Dr. Eric:

All right. Well thanks for sharing.

Shivan:

Thank you.

Dr. Eric:

So I want to leave a few minutes for questions because I know you got to run soon. So where can people find out more about you? Obviously we want everyone to go out and get your book Healing SIBO which they could find on Amazon or they could also visit healingsibo.com.

Shivan:

Come to sibosos.com because it’s there and it’s a link to your major book sellers. It’s $17.99 right now on Amazon. It’s usually around 20 bucks. So listen, this is going to save so much time, energy and money. This is truly the book that I wish I had, when I first got, even heard the word SIBO it would’ve saved me years. It would’ve saved me years of suffering. It would’ve saved me thousands of dollars and seriously I put my heart and soul into it. There are over 40 recipes that are part of the SIBO specific food guide. Dr. Siebecker read every single word, she wrote the foreword. Seriously, it’s one of the best investments you can make. I love my summits that I’ve done in 40 hours of info about SIBO and a 10 hour documentary about SIBO and leaky gut and IBS. But if you’re like, I need one thing that’s quick and easy and inexpensive to help guide me, get the book.

Dr. Eric:

Yeah, I agree. Again, I listened to the audio version and it’s only about four and a half hours, but it packed with so much information. I almost prefer that than listening to a 10 hour or a 12 hour audio book where they beat around the bush and don’t get to the point. So it’s just packed with so much information. So yeah, definitely either get the book to read or listen to the audio book or you can do both. Thank you so much Shivan for doing this interview. I appreciate it. And again, I recommend her book highly.

Shivan:

Thank you.

Dr. Eric:

Yeah. And let’s go ahead and see what questions people have and…

Shivan:

Oh, doctor also the SIBO SOS Facebook group is a great resource and my website sibosos.com is where you can find our courses and the summits and master classes about it. So those are the resources.

Dr. Eric:

So what’s that website again, sibosos.com?

Shivan:

sibosos.com. And then we have a Facebook group with 20,000 people and they’re all helping each other about SIBO too. And then Dr. Siebecker’s website is siboinfo.com.

Dr. Eric:

Yeah. Her website is also awesome.

Shivan:

I know.

Dr. Eric:

Thanks for sharing that. And thanks for sharing your Facebook group information. All right. So the first question… and again, we have about 10 minutes just to let everyone know, because Shivan has to run here, but we’ll get to as many as we can. So this is a long one here, so hi, Dr. Eric this is the first time I’ve been able to catch this. This is not actually about SIBO. Actually let’s do this, just before we get to that, see if there’s any SIBO questions while we have Shivan here. So Moni, thank you all for this information. I have both Graves and SIBO. Done much research on both and there was always much to learn. All right. Thanks, Moni. Appreciate it.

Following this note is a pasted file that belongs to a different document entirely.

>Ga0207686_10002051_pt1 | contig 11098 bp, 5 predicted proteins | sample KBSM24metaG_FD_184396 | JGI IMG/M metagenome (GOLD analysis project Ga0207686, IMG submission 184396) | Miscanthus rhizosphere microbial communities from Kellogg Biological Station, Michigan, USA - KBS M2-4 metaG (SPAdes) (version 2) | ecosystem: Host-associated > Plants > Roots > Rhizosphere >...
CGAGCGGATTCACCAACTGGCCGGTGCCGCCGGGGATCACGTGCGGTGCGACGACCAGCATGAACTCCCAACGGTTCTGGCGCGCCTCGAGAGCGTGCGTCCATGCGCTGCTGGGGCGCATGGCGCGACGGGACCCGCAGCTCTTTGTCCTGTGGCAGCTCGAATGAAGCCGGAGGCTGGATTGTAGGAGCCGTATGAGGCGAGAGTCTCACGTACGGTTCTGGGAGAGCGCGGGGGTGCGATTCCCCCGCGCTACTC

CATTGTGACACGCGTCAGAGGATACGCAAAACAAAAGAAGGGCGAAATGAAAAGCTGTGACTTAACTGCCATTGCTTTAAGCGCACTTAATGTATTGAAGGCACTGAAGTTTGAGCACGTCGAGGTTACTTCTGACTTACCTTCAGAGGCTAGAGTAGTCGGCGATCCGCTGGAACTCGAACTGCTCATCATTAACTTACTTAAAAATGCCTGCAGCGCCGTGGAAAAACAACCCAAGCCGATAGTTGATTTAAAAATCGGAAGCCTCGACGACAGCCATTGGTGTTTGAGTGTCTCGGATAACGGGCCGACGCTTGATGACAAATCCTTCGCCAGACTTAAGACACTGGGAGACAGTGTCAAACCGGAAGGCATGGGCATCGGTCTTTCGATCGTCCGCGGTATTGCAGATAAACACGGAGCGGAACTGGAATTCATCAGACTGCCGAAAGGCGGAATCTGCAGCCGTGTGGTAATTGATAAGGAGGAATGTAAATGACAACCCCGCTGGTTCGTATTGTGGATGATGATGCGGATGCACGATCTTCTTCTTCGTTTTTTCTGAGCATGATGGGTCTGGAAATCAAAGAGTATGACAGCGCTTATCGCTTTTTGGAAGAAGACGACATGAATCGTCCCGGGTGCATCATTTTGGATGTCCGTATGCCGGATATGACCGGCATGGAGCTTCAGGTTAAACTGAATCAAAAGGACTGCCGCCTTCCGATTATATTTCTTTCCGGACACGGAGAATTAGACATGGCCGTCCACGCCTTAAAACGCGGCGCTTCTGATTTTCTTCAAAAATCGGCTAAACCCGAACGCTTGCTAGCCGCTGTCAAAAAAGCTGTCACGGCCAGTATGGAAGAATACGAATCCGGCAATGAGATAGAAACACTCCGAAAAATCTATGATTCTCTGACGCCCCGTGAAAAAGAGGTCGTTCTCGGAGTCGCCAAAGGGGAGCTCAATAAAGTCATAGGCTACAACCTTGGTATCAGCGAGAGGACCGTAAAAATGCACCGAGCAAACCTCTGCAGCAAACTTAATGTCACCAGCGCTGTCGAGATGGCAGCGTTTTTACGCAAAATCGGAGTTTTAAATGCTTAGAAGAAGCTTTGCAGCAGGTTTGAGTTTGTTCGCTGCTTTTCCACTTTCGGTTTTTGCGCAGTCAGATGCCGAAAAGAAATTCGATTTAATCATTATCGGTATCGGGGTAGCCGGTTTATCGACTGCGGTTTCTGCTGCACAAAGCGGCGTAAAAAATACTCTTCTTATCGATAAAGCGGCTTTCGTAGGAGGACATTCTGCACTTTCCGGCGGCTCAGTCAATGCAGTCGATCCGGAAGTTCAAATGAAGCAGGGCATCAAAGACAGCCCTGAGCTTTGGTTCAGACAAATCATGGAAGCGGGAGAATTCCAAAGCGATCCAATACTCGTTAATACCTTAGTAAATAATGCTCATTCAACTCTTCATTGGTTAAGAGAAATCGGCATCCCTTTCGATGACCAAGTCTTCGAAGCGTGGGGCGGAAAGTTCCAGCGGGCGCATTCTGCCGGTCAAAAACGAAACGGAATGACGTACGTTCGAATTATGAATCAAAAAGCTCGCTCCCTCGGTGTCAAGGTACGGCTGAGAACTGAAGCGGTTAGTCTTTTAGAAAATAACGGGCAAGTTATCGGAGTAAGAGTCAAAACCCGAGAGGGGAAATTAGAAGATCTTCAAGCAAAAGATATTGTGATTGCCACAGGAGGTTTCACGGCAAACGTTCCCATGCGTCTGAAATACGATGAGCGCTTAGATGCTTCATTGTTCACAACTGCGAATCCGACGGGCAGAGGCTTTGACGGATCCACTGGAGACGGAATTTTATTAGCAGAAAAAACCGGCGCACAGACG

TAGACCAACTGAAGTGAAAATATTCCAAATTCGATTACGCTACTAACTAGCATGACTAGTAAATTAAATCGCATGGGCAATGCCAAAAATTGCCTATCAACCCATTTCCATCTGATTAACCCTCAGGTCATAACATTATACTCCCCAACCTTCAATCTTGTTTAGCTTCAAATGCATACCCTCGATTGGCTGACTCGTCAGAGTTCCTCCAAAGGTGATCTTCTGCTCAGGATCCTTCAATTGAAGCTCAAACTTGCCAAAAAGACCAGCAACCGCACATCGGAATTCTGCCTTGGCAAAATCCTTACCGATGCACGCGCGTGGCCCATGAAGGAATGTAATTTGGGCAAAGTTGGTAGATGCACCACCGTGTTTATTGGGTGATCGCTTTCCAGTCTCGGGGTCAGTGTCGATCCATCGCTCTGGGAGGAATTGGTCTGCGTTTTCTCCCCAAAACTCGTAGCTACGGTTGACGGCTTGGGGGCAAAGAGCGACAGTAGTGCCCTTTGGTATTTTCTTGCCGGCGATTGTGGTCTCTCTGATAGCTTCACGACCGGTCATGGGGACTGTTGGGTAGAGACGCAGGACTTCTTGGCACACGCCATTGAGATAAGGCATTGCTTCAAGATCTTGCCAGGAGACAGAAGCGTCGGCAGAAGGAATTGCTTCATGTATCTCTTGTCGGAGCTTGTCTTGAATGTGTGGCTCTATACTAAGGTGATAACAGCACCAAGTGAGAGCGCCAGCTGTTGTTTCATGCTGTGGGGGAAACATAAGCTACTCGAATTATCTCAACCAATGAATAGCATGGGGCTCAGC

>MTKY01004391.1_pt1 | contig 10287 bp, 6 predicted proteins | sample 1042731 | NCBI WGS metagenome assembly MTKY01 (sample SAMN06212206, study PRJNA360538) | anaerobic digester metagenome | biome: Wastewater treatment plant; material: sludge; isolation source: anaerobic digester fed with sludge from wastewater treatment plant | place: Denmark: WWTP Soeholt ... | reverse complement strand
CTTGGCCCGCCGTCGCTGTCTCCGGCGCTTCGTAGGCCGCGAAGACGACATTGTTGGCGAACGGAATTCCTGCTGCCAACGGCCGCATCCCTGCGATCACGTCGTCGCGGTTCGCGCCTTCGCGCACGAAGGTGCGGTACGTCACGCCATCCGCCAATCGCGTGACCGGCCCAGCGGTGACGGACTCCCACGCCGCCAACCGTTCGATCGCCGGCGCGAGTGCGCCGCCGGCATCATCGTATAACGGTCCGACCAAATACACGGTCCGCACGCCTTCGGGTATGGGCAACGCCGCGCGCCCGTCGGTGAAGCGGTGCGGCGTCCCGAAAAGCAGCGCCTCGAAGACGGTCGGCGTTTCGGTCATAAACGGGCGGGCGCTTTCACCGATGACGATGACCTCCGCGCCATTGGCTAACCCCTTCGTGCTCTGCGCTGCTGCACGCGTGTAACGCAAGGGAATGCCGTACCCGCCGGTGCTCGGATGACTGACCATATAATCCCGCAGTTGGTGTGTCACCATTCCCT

Shivan:

Thank you.

Dr. Eric:

And then, so do we know the bacteria that causes SIBO? So there’s not a specific bacteria that causes SIBO and also it’s important to, I don’t know if it was mentioned that again SIBO is not an infection, not that this person is suggesting it’s an infection, as it’s just bacteria in the wrong place. You have too much bacteria in the small intestine, but again, there could be different bacteria that lead to SIBO, correct?

Shivan:

That’s very True, but here’s what’s very interesting and super cool and really breaking news is Dr. Mark Pimentel and Dr. Ali Rezaie at Cedar-Sinai actually have started to map the small intestine microbiome. Fascinating. And they do know some of the bacteria that is causing SIBO now. E. coli, I can’t do the list because I don’t want to get it wrong, but it’s fascinating they have been able to identify some of the bacteria and have in papers released that information. But it hasn’t changed the treatment. So that’s the key. It hasn’t changed the treatment as of yet.

Dr. Eric: